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[GUIDE] - Handling multiple languages in UI mods

Mr2150Mr2150 Member Posts: 1,170
edited June 2016 in UI Modding
Having released a few mods for the UI now, one challenge I've found over and over is how best to incorporate multiple languages into the mod in a simple and effective way.

Currently there are several ways I've seen to do this, for example, export the L_xx_YY.lua files using NI and then edit the additional strings directly into the files, create a unique M_* lua file for each language that a mod supports and get the user to drop the correct file in when they are installing, or avoid using additional strings and use symbols and/or graphics in their place etc.

None of these feels ideal for UI mods and it can be very difficult for the user if they want to uninstall the mod later. Also, I'm generally not in favour of editing system files if I don't have to.

For my latest mod, I will be releasing with support for approx. 6 or 7 languages and I developed a very simple solution, and I thought it might be an idea to share the idea so others can utilise it if they want.


Let's say we are releasing a UI mod with 2 new strings. We will be calling our mod 'TestMod' and it has some changes and a M_*.lua file associated with it.

The two English strings that TestMod uses are:

"The Sun"
"The Moon"

First, we need to find out the language that the user interface is set to. One good thing about changing languages in game is that it requires a restart for the new language to be implemented. When you restart, the game also reloads all LUA files, therefore a simple function in a M_* lua file that checks the current language and sets the appropriate strings will work perfectly.

So, let's create a new M_*.lua file and we'll call it M_TMlang.lua indicating it is the TestMod language file.

In this lua file, let's add a new function:

function findTestModStrings() end

Now to retrieve the current language, we can use this:

currentlanguage = Infinity_GetINIString('Language', 'Text', '')

This will return the language code set in the baldur.lua file, eg fr_FR for French. So, let's add that to the function:

function findTestModStrings() currentlanguage = Infinity_GetINIString('Language', 'Text', '') end

So far, for TestMod I've been able to collect translations in French and Italian, as well as English which I will want to be the default.

Now we need to check 'currentlanguage' against these translations. To do that, a simple if statement will suffice.

if currentlanguage == "it_IT" then -- Italian is selected language elseif currentlanguage == "fr_FR" then -- French is selected language else -- no matching language or English is selected, so default to en_US for the extra strings end

If you have more languages, then just add an 'elseif' block for each additional language you have making sure to check for the correct language code.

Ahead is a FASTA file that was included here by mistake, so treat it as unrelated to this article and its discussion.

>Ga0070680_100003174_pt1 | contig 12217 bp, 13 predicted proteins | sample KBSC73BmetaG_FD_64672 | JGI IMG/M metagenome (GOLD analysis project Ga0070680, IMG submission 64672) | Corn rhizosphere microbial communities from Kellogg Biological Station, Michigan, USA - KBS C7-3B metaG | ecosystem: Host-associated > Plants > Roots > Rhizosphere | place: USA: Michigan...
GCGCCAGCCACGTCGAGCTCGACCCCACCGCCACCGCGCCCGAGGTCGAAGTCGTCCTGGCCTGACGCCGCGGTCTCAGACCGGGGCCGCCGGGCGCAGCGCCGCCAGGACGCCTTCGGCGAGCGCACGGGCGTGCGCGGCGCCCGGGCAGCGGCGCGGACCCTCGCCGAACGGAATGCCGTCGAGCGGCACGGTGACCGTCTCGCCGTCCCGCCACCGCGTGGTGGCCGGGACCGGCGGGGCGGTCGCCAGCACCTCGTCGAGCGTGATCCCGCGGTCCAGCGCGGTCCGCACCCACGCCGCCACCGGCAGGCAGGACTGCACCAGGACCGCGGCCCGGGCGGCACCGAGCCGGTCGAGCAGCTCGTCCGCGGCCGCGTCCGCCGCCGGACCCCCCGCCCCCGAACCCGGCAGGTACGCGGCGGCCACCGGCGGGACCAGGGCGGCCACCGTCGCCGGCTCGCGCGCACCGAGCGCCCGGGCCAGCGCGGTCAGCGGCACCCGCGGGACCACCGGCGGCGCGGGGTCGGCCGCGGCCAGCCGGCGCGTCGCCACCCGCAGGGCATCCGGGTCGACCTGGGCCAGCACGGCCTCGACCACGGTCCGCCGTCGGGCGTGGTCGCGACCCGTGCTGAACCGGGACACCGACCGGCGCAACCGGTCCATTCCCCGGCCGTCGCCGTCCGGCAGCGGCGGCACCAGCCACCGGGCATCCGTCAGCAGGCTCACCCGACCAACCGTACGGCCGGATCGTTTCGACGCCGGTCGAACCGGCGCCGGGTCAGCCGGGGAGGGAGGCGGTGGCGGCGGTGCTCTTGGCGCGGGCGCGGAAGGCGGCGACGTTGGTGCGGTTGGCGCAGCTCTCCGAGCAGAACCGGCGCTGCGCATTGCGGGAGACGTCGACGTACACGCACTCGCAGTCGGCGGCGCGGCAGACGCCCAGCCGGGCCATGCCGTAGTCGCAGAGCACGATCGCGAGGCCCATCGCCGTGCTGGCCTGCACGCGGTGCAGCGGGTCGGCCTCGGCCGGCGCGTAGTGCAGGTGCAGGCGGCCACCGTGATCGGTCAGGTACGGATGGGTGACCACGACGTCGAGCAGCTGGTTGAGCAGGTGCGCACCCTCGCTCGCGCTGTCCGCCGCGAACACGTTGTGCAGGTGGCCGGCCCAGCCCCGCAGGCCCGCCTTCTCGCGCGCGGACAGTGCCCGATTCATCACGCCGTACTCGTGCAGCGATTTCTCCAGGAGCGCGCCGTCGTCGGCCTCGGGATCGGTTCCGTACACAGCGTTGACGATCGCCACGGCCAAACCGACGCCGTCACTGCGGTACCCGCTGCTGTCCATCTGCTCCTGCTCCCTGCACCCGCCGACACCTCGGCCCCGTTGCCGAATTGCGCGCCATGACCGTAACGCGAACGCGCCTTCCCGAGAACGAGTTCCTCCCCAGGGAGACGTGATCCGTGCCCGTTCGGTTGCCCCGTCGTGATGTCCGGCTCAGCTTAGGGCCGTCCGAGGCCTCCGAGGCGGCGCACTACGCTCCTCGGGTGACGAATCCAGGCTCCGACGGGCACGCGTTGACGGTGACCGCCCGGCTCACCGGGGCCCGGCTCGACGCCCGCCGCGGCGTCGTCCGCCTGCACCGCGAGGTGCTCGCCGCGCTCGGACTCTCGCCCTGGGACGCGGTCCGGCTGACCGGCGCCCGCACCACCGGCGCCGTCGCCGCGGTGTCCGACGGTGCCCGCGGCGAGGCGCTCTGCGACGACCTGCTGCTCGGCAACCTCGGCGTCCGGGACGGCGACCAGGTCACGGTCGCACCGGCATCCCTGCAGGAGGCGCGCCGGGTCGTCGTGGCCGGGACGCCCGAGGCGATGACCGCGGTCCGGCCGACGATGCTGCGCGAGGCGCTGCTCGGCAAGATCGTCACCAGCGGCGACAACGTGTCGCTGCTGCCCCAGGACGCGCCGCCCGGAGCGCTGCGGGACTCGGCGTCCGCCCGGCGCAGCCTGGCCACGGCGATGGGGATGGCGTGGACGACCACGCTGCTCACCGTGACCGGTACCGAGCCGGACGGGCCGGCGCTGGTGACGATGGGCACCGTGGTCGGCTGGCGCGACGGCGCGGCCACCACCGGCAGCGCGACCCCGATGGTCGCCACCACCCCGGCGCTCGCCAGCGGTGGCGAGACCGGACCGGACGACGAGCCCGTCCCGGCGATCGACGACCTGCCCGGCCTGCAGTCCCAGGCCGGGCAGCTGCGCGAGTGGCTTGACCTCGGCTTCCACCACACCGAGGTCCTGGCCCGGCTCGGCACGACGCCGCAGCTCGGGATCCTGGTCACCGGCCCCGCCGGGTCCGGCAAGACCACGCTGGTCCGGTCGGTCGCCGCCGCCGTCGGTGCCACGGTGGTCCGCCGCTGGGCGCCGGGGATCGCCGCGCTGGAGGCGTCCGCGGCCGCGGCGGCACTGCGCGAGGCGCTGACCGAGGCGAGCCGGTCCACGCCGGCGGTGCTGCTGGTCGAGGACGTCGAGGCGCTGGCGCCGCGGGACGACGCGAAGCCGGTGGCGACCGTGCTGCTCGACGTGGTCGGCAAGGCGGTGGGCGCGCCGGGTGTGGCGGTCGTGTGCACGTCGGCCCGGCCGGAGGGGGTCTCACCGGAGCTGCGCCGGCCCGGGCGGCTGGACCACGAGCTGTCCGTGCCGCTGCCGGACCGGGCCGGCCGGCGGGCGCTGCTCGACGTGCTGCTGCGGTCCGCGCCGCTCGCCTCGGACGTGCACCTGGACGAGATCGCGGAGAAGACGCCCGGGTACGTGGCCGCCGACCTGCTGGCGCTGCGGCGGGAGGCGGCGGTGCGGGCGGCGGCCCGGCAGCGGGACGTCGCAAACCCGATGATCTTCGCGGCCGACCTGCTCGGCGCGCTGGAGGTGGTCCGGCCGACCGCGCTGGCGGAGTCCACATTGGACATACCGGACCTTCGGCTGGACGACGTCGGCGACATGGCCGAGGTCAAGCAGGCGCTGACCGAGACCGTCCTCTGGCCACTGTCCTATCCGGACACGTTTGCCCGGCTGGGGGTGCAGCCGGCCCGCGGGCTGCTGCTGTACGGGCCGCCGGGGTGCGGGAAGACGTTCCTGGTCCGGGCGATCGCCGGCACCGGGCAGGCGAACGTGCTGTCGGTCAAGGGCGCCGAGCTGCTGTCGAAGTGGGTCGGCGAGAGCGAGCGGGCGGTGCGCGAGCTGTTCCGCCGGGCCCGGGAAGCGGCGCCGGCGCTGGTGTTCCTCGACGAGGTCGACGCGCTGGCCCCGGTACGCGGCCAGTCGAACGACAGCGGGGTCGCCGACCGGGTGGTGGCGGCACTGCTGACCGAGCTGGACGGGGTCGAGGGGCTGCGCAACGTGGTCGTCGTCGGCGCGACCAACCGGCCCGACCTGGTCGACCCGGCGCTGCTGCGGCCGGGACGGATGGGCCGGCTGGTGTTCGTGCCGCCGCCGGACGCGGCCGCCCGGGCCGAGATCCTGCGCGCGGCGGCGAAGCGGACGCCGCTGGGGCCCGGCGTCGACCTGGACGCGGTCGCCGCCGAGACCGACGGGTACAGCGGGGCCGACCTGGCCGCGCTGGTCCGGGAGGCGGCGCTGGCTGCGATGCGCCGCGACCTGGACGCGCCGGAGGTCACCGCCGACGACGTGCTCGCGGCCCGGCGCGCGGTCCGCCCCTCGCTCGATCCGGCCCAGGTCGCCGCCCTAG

Next, we need to define our strings. To do this, we will put them into a table:

TMStrings = { TM_Sun = "The Sun", TM_Moon = "The Moon" }
If you have more strings just make sure that each line ends in a comma (apart from the last). You could use a more complicated table that uses the language code as part of the key however I found that for updating and editing the language strings it is much simpler to keep it clearer and separated.

The name of the table (TMStrings) and the unique keys (TM_Sun, and TM_Moon) are then used in place of the string, for example, in a label, you might use: text lua "TMStrings.TM_Sun" to display "The Sun" or the equivalent in the other languages.

So putting it together we end up with:

function findTestModStrings() currentlanguage = Infinity_GetINIString('Language', 'Text', '') if currentlanguage == "it_IT" then -- Italian is selected language TMStrings = { TM_Sun = "Il Sole", TM_Moon = "La Luna" } elseif currentlanguage == "fr_FR" then -- French is selected language TMStrings = { TM_Sun = "Le Soleil", TM_Moon = "La Lune" } else -- no matching language or English is selected, so default to en_US for the extra strings TMStrings = { TM_Sun = "The Sun", TM_Moon = "The Moon" } end end

Now, we just need to call this function at the right time, usually the best place to do this is in the onopen of a menu, using findTestModStrings() like this:

onopen " findTestModStrings() "

Once that function is called the strings are set for the remainder of the game session and can be used wherever needed. You could call it in the onopen of the 'START' menu so that the strings are available everywhere.

When you need to add more strings or more languages just add the appropriate extra 'elseif' blocks and line items.

And that's it.

This approach works great if you want to call the function at a specific time in the during a UI mod, eg you are already editing the file so calling a function is just another line to add - however it isn't actually necessary. You can adapt the approach, for example:

Let's say you want to give the UI access to certain strings but your mod focus is not the UI so you want to avoid editing it unless necessary.

Taking what's been done above, all you would need to do is remove the function line from the start, and the last 'end' from the very end. This will result in the M_TMlang.lua file being loaded and automatically called on session start. The strings are set and you've not had to edit the

Comments, feedback and suggestions all welcome!

Post edited by Mr2150 on


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